Horror fiction is my favourite fiction, one of my dearest past times it to settle down of an evening, and delve into the strange and weird worlds of H. P. Lovecraft, M. R. James, Algernon Blackwood, Stephen King…the list goes on. And so of course I have dabbled at writing my own short horrors, and I’d like to share one with you today.
This is the shortest story I have written, and it came about while a good friend and I were in Scarborough, talking of how vicious and greedy gulls sometimes swoop down and steal your fish and chips, and imagine if they swooped down for something much more sinister! So with that, I hope you enjoy this silly story.
By Katherine ‘Weird’ Wetherell
The whirlwinds of spray, the wild roar and crash of the unimpeded salty waves, the mournful cry of seabirds as they toss through the sky, the tang of a tasty salt and vinegar supper on the breeze, Scarborough! Are you going to Scarborough Fair? No! It’s not there anymore, it’s old news, get with the times! The people flock to Scarborough nowadays for one thing and one thing only – Mr T. Orangeman’s celebrated and unprecedented, seagull caught fried fish!
No one could guess how Mr T. Orangeman accomplished such an impossible feat, how he trained such savage and cunning creatures as gulls to do his bidding, coaxed those blank beady eyes with six foot wingspans to give up their freshly caught haddock and cod for his own ends. After all, Orangeman is such an unassuming gentlemen. Short, fat and just a little bit greasy, with far less hair on his head than adorned his plump and might I add, frequently exposed tangerine tanned chest. What tricks were hidden up Orangeman’s stained cotton shirt sleeves?
Not many people bother to ask or even think about it, they just shovel in that fish that has a taste like no other, for it’s the seagulls who bring in the catch of the day, incomparable to the stuff purchased from markets or fishmongers, the stuff all the other chip shops sell. Consequently Orangeman’s establishment is becoming quite a craze to the Scarborough tourists and is the thing to do when visiting.
Indeed, it’s quite a spectacle if one gets up early enough in the morning to see the hoards of gulls carrying their spoils and swooping down to the rear of Mr T’s shop, into a hidden courtyard where they collect their reward, whatever that may be.
The boom of his business correlated eerily with the increasingly high number of disappearing cats. Surely though it wasn’t Orangeman? What was suspicious about him taking long lonesome walks in the depths of night through the twisting thoroughfares of the South bay? Besides, He didn’t even sell pies.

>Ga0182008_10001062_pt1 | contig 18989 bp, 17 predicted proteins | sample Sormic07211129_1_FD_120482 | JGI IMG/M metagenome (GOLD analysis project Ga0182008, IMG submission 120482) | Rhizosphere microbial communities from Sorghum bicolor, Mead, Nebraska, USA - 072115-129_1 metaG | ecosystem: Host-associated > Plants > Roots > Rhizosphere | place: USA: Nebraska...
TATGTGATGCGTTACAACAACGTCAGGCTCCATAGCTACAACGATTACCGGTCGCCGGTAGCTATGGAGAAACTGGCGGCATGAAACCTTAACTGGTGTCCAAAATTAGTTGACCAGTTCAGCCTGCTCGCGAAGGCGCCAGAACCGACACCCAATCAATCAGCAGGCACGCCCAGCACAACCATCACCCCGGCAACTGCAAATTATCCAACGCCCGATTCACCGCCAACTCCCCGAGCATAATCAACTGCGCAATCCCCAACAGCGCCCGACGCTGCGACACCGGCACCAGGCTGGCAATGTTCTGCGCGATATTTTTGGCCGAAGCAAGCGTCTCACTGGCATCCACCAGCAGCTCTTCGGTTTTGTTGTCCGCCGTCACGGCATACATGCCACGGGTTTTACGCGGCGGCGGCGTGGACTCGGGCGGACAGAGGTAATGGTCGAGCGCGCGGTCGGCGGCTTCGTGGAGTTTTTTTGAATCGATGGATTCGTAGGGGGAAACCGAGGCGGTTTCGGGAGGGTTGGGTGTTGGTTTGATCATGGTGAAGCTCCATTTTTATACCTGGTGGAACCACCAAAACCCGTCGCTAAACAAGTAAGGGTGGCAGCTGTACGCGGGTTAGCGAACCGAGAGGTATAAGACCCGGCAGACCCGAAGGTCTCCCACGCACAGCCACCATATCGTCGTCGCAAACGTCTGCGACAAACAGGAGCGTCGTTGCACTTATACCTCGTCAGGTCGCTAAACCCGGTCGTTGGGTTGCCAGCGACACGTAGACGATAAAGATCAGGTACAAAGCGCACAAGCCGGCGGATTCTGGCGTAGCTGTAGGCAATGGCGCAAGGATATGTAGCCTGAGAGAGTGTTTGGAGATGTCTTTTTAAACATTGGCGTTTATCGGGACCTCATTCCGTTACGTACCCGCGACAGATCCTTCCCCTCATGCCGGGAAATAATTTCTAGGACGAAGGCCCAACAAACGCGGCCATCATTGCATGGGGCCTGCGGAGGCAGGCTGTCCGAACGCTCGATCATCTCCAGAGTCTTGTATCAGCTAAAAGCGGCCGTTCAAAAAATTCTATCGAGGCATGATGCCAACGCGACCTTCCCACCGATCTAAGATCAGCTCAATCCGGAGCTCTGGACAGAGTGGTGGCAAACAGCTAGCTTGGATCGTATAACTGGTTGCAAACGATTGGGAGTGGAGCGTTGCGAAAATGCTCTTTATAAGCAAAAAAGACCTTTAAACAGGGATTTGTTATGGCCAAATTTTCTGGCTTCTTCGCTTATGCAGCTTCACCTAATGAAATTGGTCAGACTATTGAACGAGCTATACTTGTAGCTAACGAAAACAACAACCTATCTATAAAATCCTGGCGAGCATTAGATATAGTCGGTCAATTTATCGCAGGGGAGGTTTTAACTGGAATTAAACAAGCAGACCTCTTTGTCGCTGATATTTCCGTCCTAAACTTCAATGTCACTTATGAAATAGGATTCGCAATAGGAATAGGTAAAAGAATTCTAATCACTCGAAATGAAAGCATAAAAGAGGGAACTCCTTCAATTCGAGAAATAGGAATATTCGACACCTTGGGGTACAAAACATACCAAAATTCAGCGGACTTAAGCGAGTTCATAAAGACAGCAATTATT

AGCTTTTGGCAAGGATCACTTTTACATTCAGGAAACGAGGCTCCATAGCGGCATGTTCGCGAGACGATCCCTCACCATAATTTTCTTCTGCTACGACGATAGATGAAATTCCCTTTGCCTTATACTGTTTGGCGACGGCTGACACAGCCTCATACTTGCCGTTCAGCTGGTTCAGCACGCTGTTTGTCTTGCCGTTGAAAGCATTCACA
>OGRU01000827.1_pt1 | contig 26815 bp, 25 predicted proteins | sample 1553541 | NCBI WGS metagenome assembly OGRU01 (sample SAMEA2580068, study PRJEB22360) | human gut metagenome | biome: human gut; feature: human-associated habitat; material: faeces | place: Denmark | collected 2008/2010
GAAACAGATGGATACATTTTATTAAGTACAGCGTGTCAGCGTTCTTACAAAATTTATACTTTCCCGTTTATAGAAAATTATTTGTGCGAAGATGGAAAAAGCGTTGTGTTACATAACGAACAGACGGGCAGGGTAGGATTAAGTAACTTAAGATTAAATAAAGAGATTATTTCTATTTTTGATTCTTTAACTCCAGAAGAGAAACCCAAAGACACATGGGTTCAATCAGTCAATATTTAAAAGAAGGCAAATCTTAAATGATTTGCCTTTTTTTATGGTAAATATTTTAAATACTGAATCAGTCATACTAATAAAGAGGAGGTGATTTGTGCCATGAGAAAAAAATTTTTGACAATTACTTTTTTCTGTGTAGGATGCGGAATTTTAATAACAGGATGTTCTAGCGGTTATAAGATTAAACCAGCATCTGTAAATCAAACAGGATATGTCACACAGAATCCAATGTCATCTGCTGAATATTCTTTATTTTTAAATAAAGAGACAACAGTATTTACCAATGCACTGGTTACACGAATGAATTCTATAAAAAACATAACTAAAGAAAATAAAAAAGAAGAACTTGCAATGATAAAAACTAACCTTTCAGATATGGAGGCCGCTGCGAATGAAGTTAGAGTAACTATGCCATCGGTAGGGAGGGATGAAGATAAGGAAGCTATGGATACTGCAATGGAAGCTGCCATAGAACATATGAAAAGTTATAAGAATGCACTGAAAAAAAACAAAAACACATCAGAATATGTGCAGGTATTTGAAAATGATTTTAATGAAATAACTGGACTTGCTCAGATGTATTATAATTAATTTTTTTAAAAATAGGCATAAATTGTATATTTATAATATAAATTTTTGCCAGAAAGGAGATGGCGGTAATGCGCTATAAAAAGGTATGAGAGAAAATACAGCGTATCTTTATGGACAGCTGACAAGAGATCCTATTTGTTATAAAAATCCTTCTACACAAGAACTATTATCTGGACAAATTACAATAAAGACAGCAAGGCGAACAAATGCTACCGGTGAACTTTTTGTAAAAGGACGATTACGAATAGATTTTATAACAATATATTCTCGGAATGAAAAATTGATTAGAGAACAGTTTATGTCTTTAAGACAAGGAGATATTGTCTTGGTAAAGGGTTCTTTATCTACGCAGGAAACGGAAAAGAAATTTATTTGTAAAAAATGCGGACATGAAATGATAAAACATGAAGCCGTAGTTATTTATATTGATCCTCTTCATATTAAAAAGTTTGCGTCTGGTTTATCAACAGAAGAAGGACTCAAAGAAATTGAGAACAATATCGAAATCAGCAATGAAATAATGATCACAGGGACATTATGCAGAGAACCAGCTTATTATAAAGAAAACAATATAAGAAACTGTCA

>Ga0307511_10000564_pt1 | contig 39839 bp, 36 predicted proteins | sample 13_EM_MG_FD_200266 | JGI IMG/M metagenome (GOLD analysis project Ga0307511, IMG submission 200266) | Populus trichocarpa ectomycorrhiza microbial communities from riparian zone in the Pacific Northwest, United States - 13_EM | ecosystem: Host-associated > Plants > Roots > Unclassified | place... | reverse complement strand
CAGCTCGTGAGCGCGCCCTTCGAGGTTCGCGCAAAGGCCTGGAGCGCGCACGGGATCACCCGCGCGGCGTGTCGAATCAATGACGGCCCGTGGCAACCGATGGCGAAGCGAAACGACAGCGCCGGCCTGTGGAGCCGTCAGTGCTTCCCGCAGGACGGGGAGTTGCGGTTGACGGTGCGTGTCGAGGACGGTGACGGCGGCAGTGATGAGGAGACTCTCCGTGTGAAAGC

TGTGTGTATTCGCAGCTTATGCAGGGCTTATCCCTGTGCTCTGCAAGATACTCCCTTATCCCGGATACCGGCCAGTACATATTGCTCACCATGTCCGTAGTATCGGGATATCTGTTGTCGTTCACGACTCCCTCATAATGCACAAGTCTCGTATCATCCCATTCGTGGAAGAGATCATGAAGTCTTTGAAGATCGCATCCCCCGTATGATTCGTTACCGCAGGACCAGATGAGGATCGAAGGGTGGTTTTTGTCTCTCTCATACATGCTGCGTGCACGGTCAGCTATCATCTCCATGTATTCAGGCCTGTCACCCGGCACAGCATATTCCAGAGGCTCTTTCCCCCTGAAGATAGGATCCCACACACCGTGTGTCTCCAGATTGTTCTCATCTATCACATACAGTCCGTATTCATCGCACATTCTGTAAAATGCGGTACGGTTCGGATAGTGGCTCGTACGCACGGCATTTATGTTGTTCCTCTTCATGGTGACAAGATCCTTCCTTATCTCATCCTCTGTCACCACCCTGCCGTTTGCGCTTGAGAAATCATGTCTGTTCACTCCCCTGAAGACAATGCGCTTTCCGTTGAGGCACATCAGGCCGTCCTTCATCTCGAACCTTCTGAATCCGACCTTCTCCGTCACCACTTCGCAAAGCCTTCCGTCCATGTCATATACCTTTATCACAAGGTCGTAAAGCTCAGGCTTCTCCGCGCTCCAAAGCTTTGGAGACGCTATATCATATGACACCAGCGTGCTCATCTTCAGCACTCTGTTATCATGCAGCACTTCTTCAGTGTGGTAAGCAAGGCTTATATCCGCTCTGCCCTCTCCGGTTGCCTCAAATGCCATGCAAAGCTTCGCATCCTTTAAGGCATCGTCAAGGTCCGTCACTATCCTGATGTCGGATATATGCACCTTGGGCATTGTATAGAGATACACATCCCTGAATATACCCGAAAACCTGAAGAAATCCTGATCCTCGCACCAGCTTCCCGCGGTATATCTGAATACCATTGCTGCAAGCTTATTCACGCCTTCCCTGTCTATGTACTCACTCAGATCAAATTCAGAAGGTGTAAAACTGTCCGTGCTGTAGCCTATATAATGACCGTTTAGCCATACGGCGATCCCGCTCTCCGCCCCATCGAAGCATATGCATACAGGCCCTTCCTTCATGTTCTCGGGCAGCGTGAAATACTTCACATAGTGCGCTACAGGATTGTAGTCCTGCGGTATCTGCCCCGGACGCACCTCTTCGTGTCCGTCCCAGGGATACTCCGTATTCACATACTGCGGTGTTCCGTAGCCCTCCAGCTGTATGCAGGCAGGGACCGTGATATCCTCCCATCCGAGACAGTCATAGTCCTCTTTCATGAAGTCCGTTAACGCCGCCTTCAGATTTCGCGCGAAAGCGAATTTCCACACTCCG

But it was the beginning of the decline of his business, once fish supplies began to dwindle, that correlated with the disappearance of young children. Just one or two every month or so, people said they must have drowned or been swept away by the currents of the North Sea. Mr T didn’t take an interest though, after a few occurrences trade was thriving again.
The great yellow disc rose over the North Sea and cast it’s rays over the waking seaside town. A shaft of light broke into Orangeman’s dark kitchen as he was sat at his table engaging in a breakfast of runny eggs; he lurched forwards to grab the morning paper and managed to shift the table with a chalk board squawk across the crumb ridden floor with his sagging yet rotund stomach. He opened the paper with a swift crack and as he began to read, a hideous and fiendish grin spread across his face and yolk came trickling down his bristly chin.
The headline read “GULLS ON EYEBALL PECKING RAMPAGE ACROSS YORKSHIRE COAST”. He piled into his mouth the last of his eggs, and leaned back with a creak, crossed his arms and began chewing thoughtfully.
‘They sure have got a taste for it now, the buggers’ He chuckled.
At that moment the bell rang from the front of his shop, early customers. Orangeman strode in to see a handsome moustachioed man in a flat cap.
‘One of your finest fish cakes please, my good man’ the patron smiled, rocking back and forth on his toes.
‘Sure thing, buddy’ Orangeman got out his tongs and noticed the customer eyeing up his latest delight. A jar of perfectly spherical pickled onions swimming in murky vinegar stood in a jar on the counter. ‘Want one?’ he asked.
‘I suppose you get those gulls to harvest these as well do you?’ the customer jested. Orangeman leered forward, a sparkle in his eye. ‘Buddy’ he said ‘that ain’t the half of it’.